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Consolidation of Ancient Raw Materials Using a Reversible, Elastic, Soft Polymer

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DOI: 10.4236/ampc.2012.21006    5,000 Downloads   7,888 Views   Citations

ABSTRACT

Aging of ancient raw materials usually finish with disintegration, which starts on surface of walls to progress toward the inside mass of a huge variety of mineral compounds. This is particularly harmful when antique buildings keep mural paintings, which suffers destruction before the wall itself. Same case appears on sculptures and monuments, whose surfaces are often attacked by living organisms which start a deterioration process previous to complete disintegration. The main factor to produce these unwanted effects is humidity, either rain for materials exposed to open air, or underground humidity going up by capillarity of minerals, in this case represented by porosity of associated salts forming the material. This paper describes a method to measure easily the relative porosity of diverse raw materials at laboratory level, by using a radioactive labeled solution, and also a procedure to reduce their porosity of those minerals. The efficiency of this procedure is measured in the same way, and so the results obtained at laboratory level have encouraged its use at real scale, where it has been quite successful for a number of materials in a limited span of five years.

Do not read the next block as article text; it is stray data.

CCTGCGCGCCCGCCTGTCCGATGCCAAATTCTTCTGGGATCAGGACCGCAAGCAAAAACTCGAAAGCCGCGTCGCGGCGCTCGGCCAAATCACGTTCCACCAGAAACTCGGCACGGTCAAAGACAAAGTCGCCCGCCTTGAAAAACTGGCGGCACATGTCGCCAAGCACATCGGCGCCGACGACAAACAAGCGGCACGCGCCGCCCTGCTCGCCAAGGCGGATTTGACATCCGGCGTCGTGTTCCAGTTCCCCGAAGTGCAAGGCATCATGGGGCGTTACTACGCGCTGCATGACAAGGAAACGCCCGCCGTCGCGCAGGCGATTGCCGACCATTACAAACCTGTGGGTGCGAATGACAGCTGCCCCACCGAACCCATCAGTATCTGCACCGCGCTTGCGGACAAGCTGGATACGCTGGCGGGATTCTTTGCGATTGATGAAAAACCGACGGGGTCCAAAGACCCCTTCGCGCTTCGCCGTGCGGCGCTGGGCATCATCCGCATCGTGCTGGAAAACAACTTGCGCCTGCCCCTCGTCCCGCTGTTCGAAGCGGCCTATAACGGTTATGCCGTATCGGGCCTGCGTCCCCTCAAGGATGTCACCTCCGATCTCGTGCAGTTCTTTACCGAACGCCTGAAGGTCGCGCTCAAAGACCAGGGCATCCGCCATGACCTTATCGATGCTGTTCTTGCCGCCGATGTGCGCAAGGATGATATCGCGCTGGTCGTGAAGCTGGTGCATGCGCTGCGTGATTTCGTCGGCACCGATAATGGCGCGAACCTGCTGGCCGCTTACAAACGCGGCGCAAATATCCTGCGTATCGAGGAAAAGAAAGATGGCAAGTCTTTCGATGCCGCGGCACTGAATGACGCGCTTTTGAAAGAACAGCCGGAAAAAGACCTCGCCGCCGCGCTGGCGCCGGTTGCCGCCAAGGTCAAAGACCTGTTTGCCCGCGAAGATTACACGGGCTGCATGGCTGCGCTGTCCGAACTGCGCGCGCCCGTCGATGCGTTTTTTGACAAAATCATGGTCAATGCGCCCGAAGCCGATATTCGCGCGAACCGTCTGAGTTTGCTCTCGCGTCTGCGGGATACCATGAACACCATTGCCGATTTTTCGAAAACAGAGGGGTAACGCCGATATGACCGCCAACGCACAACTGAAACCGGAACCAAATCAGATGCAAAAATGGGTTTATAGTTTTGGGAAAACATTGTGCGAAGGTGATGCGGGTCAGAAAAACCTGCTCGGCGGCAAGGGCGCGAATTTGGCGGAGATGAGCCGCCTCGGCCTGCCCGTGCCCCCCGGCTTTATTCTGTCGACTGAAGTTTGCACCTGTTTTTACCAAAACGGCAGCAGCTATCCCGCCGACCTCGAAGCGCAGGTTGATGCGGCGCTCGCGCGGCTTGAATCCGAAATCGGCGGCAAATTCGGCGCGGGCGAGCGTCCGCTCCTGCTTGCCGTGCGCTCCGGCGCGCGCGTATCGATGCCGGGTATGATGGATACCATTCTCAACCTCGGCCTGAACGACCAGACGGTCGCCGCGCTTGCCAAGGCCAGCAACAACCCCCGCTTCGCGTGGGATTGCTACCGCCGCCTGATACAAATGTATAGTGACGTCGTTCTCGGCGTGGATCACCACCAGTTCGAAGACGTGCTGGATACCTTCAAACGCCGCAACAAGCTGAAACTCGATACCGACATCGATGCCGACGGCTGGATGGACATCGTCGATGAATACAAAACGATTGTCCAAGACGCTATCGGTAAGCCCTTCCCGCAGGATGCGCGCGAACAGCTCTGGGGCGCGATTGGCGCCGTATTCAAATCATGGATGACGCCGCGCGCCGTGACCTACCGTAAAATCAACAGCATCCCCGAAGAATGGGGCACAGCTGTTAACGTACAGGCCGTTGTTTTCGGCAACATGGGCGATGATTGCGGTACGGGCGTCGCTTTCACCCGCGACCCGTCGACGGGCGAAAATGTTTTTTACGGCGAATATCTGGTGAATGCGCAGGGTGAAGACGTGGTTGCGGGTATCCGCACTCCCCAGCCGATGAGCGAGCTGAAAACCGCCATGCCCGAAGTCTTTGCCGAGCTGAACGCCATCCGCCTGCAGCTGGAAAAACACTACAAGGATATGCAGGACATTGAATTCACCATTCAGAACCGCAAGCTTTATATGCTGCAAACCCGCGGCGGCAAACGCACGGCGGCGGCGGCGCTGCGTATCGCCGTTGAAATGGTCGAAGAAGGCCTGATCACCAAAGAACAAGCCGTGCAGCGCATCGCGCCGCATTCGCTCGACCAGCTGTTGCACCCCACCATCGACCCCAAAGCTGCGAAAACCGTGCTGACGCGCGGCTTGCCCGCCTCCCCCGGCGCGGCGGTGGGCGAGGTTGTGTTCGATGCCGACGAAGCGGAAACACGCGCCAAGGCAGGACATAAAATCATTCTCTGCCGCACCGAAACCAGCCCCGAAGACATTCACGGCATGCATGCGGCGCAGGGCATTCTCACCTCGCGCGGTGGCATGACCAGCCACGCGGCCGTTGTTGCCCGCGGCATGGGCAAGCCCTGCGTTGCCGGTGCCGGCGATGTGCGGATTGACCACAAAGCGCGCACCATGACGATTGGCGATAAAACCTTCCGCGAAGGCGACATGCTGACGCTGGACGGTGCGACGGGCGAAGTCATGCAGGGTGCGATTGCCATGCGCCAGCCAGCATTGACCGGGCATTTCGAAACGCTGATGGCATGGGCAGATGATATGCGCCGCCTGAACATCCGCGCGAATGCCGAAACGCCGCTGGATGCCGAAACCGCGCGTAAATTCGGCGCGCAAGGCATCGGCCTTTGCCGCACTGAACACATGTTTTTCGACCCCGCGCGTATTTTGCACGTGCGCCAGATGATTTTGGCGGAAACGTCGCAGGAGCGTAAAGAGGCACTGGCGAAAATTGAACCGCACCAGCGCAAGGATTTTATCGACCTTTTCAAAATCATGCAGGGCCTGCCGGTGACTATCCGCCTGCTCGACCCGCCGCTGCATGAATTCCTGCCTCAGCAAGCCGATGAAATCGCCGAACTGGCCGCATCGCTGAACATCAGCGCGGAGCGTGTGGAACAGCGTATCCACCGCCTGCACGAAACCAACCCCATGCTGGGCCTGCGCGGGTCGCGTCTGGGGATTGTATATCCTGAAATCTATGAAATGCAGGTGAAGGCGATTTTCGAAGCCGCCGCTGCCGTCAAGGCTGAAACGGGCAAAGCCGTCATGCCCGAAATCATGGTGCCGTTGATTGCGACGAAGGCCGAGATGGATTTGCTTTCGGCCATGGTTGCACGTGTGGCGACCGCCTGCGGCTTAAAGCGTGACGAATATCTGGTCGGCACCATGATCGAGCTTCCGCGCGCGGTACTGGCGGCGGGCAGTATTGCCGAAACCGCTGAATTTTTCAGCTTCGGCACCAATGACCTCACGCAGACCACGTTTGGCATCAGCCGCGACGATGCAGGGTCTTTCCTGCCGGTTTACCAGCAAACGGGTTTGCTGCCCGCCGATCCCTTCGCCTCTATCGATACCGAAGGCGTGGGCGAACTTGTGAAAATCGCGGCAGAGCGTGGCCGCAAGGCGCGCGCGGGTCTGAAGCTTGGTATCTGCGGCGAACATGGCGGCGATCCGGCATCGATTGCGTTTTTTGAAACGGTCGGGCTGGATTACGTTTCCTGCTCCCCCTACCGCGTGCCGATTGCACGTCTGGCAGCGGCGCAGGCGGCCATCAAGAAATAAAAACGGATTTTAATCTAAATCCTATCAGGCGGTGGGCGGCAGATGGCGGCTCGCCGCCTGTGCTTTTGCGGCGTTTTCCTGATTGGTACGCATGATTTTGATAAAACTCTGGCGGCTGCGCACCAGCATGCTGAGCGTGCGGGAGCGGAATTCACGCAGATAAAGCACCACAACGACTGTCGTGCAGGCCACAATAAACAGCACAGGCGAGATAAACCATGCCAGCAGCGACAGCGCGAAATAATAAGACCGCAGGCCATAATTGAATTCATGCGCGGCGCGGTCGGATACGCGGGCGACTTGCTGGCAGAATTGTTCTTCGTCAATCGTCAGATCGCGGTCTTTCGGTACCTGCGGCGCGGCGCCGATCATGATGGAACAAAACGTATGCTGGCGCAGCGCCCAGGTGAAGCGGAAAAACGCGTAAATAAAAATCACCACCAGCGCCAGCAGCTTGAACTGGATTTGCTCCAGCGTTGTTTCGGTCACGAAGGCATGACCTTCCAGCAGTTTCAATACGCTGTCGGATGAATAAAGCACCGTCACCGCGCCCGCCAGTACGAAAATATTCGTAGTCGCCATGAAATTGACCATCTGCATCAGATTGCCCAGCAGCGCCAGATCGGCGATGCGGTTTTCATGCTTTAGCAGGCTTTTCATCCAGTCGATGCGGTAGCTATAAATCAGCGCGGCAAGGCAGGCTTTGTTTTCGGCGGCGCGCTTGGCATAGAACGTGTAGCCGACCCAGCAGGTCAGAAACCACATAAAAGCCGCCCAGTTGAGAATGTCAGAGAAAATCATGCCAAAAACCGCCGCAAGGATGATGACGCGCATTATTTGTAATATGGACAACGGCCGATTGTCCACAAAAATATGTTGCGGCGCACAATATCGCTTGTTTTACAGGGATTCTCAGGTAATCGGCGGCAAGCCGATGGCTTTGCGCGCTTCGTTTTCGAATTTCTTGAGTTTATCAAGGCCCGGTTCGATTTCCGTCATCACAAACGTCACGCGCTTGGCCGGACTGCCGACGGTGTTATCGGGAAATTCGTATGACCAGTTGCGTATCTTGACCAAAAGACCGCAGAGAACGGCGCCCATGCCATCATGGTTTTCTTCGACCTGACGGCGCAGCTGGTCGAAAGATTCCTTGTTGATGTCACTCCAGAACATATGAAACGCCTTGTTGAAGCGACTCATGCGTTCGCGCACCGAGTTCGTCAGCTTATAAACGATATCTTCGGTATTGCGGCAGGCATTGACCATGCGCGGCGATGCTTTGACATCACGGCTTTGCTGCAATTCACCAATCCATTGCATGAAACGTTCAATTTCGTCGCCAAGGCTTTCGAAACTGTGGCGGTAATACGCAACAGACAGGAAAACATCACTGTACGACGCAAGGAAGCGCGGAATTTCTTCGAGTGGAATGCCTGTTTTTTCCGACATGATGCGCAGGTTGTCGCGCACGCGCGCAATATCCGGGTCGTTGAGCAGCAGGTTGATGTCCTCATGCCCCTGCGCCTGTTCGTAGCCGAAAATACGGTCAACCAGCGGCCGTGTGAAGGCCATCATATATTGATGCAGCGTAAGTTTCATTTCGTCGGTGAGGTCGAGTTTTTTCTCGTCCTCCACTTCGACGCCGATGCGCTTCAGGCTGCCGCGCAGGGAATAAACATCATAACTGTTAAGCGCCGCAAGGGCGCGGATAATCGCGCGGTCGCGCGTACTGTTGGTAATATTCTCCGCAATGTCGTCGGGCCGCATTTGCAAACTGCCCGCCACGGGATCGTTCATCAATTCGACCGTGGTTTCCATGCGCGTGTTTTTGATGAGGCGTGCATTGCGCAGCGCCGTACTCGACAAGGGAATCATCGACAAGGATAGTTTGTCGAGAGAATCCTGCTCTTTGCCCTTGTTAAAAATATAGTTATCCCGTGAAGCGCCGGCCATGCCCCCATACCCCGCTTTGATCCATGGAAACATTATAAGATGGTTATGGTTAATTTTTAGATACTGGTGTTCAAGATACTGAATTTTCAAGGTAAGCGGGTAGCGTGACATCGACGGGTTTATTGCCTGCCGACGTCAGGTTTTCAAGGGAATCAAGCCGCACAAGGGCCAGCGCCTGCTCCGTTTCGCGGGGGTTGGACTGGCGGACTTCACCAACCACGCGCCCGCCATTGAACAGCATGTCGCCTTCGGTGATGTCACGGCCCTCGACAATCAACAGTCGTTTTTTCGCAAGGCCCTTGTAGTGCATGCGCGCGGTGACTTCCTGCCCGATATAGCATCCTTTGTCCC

Conflicts of Interest

The authors declare no conflicts of interest.

Cite this paper

J. Manuel Navarrete and G. Leonardo Martínez, "Consolidation of Ancient Raw Materials Using a Reversible, Elastic, Soft Polymer," Advances in Materials Physics and Chemistry, Vol. 2 No. 1, 2012, pp. 37-42. doi: 10.4236/ampc.2012.21006.

References

[1] Merck and Co. Inc., “The Merck Index,” 9th Edition, Whitehouse Station, 1976, p. 4096.
[2] H. Rosch and J. Schwarz, “Damaged to Frescoes Caused by Sulphate-Bearing Salts: Where Does the Sulphur Come from?” Studies in Conservation, Vol. 38, No. 4, 1993, pp. 224-230. doi:10.2307/1506367
[3] G. L. Martinez and J. M. Navarrete, “Use of a Radiotracer to Test and Reduce the Porosity and Humidity Absorption from the Soil in Pre-Hispanic Raw Materials,” Journal of Radioanalytical and Nuclear Chemistry, Vol. 263, No. 1, 2005, pp. 35-38. doi:10.1007/s10967-005-0008-2
[4] G. L. Martinez and J. M. Navarrete, “A New Technique to Preserve Raw Materials of Ancient Monuments against the Humidity and Its Test Using 22Na Labelled Solutions,” Journal of Radioanalytical and Nuclear Chemistry, Vol. 274, No. 3, 2007, pp. 651-655. doi:10.1007/s10967-007-7097-z

  
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